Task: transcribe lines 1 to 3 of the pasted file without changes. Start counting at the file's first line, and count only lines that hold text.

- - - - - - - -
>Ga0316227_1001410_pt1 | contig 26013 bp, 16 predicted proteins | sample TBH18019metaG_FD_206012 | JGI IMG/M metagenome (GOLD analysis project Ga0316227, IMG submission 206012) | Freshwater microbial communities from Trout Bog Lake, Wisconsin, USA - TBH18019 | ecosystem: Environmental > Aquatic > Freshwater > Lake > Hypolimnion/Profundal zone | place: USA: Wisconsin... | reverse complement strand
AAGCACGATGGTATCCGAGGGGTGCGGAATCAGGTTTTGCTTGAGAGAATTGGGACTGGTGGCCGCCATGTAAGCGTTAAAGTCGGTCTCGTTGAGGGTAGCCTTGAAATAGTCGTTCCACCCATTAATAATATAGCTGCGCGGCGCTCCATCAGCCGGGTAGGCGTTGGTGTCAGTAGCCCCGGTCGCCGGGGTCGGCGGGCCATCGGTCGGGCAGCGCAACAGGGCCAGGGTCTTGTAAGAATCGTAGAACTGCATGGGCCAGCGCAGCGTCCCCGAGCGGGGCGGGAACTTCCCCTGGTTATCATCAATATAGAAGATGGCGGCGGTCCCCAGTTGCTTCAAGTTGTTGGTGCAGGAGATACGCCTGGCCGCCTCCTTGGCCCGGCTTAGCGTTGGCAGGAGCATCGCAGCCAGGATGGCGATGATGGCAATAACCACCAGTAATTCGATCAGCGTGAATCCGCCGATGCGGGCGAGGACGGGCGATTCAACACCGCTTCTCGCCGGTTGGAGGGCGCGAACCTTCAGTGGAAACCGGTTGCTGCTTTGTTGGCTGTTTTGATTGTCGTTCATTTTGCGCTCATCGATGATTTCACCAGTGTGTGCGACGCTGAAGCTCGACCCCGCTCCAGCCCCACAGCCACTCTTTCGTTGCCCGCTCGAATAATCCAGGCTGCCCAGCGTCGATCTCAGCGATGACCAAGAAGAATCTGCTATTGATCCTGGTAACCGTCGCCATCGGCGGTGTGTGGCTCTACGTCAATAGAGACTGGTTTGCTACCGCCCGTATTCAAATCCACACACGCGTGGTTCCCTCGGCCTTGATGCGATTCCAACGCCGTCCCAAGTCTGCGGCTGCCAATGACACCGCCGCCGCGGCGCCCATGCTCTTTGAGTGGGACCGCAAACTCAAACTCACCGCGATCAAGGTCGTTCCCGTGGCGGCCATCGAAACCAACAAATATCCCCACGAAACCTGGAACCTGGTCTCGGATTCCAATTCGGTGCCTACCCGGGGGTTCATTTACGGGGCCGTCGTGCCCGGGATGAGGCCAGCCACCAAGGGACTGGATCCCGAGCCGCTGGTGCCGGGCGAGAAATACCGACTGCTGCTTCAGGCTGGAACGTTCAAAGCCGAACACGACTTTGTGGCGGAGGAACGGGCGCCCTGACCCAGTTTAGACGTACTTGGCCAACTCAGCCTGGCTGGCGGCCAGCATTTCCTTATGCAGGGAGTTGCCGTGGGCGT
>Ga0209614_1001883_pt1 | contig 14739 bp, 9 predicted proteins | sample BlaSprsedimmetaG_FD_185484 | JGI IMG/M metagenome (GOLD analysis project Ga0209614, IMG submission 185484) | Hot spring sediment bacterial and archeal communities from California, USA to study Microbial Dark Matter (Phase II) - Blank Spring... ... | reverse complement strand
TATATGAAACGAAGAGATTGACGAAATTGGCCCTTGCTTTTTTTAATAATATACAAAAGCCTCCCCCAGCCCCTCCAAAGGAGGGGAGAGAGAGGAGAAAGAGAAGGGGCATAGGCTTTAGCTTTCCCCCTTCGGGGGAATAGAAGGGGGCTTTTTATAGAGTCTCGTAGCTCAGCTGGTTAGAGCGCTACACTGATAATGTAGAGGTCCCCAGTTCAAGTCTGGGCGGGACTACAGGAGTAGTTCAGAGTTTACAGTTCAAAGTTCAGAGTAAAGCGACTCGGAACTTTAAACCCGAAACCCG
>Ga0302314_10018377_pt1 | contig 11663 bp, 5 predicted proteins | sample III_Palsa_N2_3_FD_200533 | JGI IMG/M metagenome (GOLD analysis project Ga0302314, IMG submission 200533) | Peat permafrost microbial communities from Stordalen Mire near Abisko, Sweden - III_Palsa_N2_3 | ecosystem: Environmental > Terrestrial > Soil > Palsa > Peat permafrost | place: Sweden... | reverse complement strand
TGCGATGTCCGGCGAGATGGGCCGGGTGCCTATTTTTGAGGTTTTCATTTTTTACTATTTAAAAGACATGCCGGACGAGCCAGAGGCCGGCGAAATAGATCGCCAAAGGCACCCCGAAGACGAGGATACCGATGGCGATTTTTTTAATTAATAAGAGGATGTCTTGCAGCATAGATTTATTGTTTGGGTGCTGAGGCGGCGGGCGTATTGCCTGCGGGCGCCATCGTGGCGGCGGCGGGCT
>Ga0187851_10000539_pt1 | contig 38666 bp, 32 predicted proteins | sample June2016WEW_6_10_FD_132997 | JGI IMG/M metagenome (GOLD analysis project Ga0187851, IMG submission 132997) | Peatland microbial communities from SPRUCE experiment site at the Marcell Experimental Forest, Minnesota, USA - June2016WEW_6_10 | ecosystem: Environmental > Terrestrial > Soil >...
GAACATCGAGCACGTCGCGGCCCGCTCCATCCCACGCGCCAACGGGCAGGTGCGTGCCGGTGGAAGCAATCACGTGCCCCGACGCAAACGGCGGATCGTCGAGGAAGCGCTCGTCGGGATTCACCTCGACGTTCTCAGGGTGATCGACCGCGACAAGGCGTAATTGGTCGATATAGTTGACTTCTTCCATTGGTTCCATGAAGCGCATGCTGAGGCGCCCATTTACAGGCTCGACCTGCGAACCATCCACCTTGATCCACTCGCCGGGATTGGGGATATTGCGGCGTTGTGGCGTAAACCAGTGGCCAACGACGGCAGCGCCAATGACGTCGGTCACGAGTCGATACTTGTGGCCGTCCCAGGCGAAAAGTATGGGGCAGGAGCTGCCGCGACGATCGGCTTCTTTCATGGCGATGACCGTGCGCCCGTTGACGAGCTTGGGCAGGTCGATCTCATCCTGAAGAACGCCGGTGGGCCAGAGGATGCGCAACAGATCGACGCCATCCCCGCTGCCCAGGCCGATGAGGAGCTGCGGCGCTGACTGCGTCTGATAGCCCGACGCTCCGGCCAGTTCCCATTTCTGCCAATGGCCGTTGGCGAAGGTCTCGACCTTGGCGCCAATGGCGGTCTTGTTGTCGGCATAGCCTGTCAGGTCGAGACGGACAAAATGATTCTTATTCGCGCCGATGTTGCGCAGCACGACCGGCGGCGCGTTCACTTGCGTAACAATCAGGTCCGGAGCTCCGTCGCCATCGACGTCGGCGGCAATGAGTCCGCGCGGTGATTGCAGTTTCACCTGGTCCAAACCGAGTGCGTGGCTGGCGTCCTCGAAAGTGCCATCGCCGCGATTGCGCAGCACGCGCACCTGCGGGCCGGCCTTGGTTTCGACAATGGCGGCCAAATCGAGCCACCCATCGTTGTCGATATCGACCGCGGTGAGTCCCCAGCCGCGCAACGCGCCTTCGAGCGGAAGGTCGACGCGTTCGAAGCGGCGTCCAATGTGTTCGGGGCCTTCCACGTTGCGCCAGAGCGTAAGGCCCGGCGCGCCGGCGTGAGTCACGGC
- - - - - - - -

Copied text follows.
>Ga0316227_1001410_pt1 | contig 26013 bp, 16 predicted proteins | sample TBH18019metaG_FD_206012 | JGI IMG/M metagenome (GOLD analysis project Ga0316227, IMG submission 206012) | Freshwater microbial communities from Trout Bog Lake, Wisconsin, USA - TBH18019 | ecosystem: Environmental > Aquatic > Freshwater > Lake > Hypolimnion/Profundal zone | place: USA: Wisconsin... | reverse complement strand
AAGCACGATGGTATCCGAGGGGTGCGGAATCAGGTTTTGCTTGAGAGAATTGGGACTGGTGGCCGCCATGTAAGCGTTAAAGTCGGTCTCGTTGAGGGTAGCCTTGAAATAGTCGTTCCACCCATTAATAATATAGCTGCGCGGCGCTCCATCAGCCGGGTAGGCGTTGGTGTCAGTAGCCCCGGTCGCCGGGGTCGGCGGGCCATCGGTCGGGCAGCGCAACAGGGCCAGGGTCTTGTAAGAATCGTAGAACTGCATGGGCCAGCGCAGCGTCCCCGAGCGGGGCGGGAACTTCCCCTGGTTATCATCAATATAGAAGATGGCGGCGGTCCCCAGTTGCTTCAAGTTGTTGGTGCAGGAGATACGCCTGGCCGCCTCCTTGGCCCGGCTTAGCGTTGGCAGGAGCATCGCAGCCAGGATGGCGATGATGGCAATAACCACCAGTAATTCGATCAGCGTGAATCCGCCGATGCGGGCGAGGACGGGCGATTCAACACCGCTTCTCGCCGGTTGGAGGGCGCGAACCTTCAGTGGAAACCGGTTGCTGCTTTGTTGGCTGTTTTGATTGTCGTTCATTTTGCGCTCATCGATGATTTCACCAGTGTGTGCGACGCTGAAGCTCGACCCCGCTCCAGCCCCACAGCCACTCTTTCGTTGCCCGCTCGAATAATCCAGGCTGCCCAGCGTCGATCTCAGCGATGACCAAGAAGAATCTGCTATTGATCCTGGTAACCGTCGCCATCGGCGGTGTGTGGCTCTACGTCAATAGAGACTGGTTTGCTACCGCCCGTATTCAAATCCACACACGCGTGGTTCCCTCGGCCTTGATGCGATTCCAACGCCGTCCCAAGTCTGCGGCTGCCAATGACACCGCCGCCGCGGCGCCCATGCTCTTTGAGTGGGACCGCAAACTCAAACTCACCGCGATCAAGGTCGTTCCCGTGGCGGCCATCGAAACCAACAAATATCCCCACGAAACCTGGAACCTGGTCTCGGATTCCAATTCGGTGCCTACCCGGGGGTTCATTTACGGGGCCGTCGTGCCCGGGATGAGGCCAGCCACCAAGGGACTGGATCCCGAGCCGCTGGTGCCGGGCGAGAAATACCGACTGCTGCTTCAGGCTGGAACGTTCAAAGCCGAACACGACTTTGTGGCGGAGGAACGGGCGCCCTGACCCAGTTTAGACGTACTTGGCCAACTCAGCCTGGCTGGCGGCCAGCATTTCCTTATGCAGGGAGTTGCCGTGGGCGT
>Ga0209614_1001883_pt1 | contig 14739 bp, 9 predicted proteins | sample BlaSprsedimmetaG_FD_185484 | JGI IMG/M metagenome (GOLD analysis project Ga0209614, IMG submission 185484) | Hot spring sediment bacterial and archeal communities from California, USA to study Microbial Dark Matter (Phase II) - Blank Spring... ... | reverse complement strand